The symmetrical triangle forms after the price have been trending in a particular direction, which could be up or down. Most of the time, the breakout would be in the direction of the trend where it forms. That is, if there has been a bullish trend, the breakout is likely in the upward direction, and if the trend has been bearish, the breakout will likely occur to the downside.

Sometimes, there can be false breakouts. Interestingly, you can use the false breakouts to support your prediction of the likely direction of the true breakout: the real breakout is more likely to be at the opposite side of the false breakout, especially if that also agrees with the trend direction.

What are some common mistakes to avoid when trading the symmetrical triangle pattern?

The first mistake is to place a stop order above the upper boundary (resistance line) or below the lower boundary (support line) of the triangle. It is possible for the price to spike through the resistance or support line without achieving a breakout. By definition, a breakout occurs only when the price has closed beyond any of the boundaries on the timeframe you are monitoring. So, a stop order can get you into a trade when there has not been a breakout.

Another mistake is chasing the trade when the price breaks out with a big candlestick. In such a situation, entering a trade would mess with your stop loss level. It is best to wait for the price to retest the breakout level, which happens quite a lot but not all the time.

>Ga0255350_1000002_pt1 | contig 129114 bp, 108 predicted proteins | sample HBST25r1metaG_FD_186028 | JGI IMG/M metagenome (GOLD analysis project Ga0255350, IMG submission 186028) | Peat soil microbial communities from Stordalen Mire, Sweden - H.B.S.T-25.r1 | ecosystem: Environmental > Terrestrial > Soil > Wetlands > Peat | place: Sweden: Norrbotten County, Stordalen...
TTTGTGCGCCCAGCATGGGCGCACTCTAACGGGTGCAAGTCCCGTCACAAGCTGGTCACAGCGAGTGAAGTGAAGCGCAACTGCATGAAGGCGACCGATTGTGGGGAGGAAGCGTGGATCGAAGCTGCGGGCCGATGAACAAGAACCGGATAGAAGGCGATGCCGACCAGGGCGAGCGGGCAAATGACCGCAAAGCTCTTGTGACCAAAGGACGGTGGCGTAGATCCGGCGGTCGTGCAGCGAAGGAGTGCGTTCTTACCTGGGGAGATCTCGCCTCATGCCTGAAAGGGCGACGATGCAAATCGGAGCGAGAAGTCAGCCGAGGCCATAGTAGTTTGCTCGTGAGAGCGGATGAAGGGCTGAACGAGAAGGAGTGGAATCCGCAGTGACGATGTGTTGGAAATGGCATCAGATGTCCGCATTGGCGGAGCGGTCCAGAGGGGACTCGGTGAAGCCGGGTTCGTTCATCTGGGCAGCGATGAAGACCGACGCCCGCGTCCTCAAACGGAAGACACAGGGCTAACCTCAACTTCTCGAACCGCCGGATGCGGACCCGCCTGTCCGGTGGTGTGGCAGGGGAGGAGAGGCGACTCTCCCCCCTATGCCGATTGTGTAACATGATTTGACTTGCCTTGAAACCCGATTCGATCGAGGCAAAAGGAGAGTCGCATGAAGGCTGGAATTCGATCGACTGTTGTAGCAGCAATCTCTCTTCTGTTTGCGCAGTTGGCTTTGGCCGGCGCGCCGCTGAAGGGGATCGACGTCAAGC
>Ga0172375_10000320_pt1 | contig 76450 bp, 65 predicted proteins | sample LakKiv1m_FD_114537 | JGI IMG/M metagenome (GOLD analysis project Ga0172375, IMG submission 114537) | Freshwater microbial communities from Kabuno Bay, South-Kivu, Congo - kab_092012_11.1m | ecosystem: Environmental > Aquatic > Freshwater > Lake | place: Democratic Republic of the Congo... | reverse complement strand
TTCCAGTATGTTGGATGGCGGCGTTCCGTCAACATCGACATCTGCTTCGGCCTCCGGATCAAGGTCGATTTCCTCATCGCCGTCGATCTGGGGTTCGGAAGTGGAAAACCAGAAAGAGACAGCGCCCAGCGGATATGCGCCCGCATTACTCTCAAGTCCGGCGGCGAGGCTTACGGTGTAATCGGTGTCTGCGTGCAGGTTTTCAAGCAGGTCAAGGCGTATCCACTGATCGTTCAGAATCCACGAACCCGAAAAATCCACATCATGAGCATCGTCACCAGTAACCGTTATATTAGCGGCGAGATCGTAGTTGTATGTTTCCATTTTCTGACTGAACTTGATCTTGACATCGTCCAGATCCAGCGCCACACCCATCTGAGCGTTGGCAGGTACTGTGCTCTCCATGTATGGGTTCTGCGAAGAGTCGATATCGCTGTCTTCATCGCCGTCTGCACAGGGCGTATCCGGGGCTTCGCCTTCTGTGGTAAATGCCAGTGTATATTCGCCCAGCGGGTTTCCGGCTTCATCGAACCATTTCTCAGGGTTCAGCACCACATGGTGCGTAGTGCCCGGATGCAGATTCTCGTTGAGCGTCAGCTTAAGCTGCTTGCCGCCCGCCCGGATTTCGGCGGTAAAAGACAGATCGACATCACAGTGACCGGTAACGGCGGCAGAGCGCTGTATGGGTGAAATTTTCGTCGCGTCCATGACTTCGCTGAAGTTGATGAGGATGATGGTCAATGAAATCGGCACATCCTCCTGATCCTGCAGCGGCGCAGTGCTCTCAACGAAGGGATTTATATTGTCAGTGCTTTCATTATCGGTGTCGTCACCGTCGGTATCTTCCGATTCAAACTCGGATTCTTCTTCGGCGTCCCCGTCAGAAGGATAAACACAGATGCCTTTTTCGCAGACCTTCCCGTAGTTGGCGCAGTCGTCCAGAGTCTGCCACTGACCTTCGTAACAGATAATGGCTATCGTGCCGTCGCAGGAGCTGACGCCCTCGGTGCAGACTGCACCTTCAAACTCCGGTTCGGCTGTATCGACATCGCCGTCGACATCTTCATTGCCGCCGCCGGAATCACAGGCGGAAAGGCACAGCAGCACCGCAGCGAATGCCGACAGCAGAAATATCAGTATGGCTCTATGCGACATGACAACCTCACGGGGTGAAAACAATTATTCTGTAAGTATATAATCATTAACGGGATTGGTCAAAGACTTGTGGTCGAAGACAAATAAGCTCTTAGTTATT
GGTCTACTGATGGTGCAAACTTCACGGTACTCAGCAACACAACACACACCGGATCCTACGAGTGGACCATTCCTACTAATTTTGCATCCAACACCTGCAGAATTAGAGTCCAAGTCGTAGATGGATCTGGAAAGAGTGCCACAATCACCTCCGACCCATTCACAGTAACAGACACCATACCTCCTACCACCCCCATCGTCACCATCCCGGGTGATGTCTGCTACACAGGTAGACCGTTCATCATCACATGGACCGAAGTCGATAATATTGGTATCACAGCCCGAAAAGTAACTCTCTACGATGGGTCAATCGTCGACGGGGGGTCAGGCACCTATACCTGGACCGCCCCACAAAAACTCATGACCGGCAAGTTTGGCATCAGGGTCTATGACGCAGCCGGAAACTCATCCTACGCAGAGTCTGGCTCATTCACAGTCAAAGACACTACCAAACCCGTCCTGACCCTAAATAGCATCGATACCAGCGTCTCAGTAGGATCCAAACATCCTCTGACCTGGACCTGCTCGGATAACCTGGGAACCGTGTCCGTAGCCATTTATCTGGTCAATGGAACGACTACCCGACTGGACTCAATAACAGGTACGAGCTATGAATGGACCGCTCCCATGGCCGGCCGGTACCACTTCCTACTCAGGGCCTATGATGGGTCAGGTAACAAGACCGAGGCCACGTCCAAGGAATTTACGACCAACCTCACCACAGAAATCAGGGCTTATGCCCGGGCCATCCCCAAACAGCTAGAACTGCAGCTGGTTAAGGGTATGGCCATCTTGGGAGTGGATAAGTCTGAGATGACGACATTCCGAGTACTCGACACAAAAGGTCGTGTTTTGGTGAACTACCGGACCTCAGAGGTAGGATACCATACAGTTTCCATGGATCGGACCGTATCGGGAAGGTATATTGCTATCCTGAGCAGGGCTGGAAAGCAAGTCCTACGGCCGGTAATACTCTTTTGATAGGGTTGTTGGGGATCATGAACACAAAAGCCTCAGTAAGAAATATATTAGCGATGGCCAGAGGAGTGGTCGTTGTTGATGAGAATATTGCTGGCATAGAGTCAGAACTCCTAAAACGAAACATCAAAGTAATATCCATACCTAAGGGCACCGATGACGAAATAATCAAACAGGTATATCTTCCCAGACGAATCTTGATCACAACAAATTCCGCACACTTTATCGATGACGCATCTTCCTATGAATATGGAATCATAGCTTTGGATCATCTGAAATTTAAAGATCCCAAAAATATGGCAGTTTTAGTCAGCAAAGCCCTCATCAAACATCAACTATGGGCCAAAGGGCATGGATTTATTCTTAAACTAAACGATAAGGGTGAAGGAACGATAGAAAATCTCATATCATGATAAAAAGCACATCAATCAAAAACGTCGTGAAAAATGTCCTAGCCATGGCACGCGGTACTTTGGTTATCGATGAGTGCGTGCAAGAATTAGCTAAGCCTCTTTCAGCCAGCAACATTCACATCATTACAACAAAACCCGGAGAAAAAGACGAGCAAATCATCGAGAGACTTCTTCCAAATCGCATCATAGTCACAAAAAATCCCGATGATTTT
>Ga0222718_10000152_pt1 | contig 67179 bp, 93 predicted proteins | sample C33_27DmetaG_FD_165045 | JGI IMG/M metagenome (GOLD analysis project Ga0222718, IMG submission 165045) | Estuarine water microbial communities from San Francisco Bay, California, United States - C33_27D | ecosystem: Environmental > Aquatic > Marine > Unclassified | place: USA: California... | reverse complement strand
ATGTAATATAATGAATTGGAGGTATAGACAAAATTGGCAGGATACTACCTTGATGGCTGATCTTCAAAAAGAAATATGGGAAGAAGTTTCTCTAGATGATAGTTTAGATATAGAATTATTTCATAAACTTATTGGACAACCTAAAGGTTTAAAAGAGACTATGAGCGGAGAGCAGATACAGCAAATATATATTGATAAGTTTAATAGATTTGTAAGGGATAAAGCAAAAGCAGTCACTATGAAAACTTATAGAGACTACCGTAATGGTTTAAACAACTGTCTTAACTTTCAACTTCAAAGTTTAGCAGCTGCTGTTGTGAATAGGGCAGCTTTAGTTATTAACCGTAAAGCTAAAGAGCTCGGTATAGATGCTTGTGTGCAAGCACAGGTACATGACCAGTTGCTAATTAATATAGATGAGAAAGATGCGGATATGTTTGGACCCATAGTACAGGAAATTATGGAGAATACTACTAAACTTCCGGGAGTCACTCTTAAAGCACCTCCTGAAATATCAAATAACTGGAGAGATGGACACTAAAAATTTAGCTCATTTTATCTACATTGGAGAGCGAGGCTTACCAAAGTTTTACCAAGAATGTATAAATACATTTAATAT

How can traders manage risk and protect their capital when using the symmetrical triangle strategy?

First, they should trade with a fraction of their account balance. Position sizing is the primary way to manage risk in trading, not the use of a stop loss. Experts advise the use of the 1% rule, which means risking only 1% or less of your account balance in one trade, and the primary way to achieve that is to trade a small position size.

Another risk management approach is the use of a stop loss. This can only be effective when you manage your position size such that a wide stop loss can keep you at an acceptable account risk level. If you trade a huge position and want to keep your account risk to 1% of your account, you will be forced to use a tight stop loss, which would get you stopped out by the normal price gyrations before the price could even move in your direction.

What are some key considerations for setting stop-loss and take-profit orders when trading the symmetrical triangle pattern?

Based on the triangle chart pattern, your stop loss should be set beyond the other boundary of the triangle. But if you are the aggressive type and want to use a tighter stop loss, may set it midway between the upper and lower boundary of the triangle — it is more likely to get hit by price gyrations.

The take-profit level is measured from the triangle base. That is, you project the size of the base of the triangle from the point of the breakout to get the profit target.

How can traders use other technical analysis tools and indicators in conjunction with the symmetrical triangle strategy to improve their trade accuracy?

The symmetrical triangle chart pattern is a price action pattern, so it is mostly traded by price action traders who don’t really like to see a bunch of indicators on their charts. The most common tools price action traders use are trendlines and horizontal lines — to indicate support and resistance levels.

Nonetheless, if you want to add an indicator when trading the symmetrical triangle pattern, a common one to use is the moving average, which would help you see the direction of the trend and how strong it is. You may also add a momentum indicator like the MACD to confirm the momentum of the breakouts.

What are some examples of successful trades using the symmetrical triangle strategy?

Symmetrical triangle breakouts tend to be successful if you catch the real ones. Below are a few chart examples of successful breakouts. The first chart is that of the Northwest Bancshares stock trading on the Nasdaq exchange. Notice how the price rose steadily after the breakout to the upside.

Symmetrical triangle strategy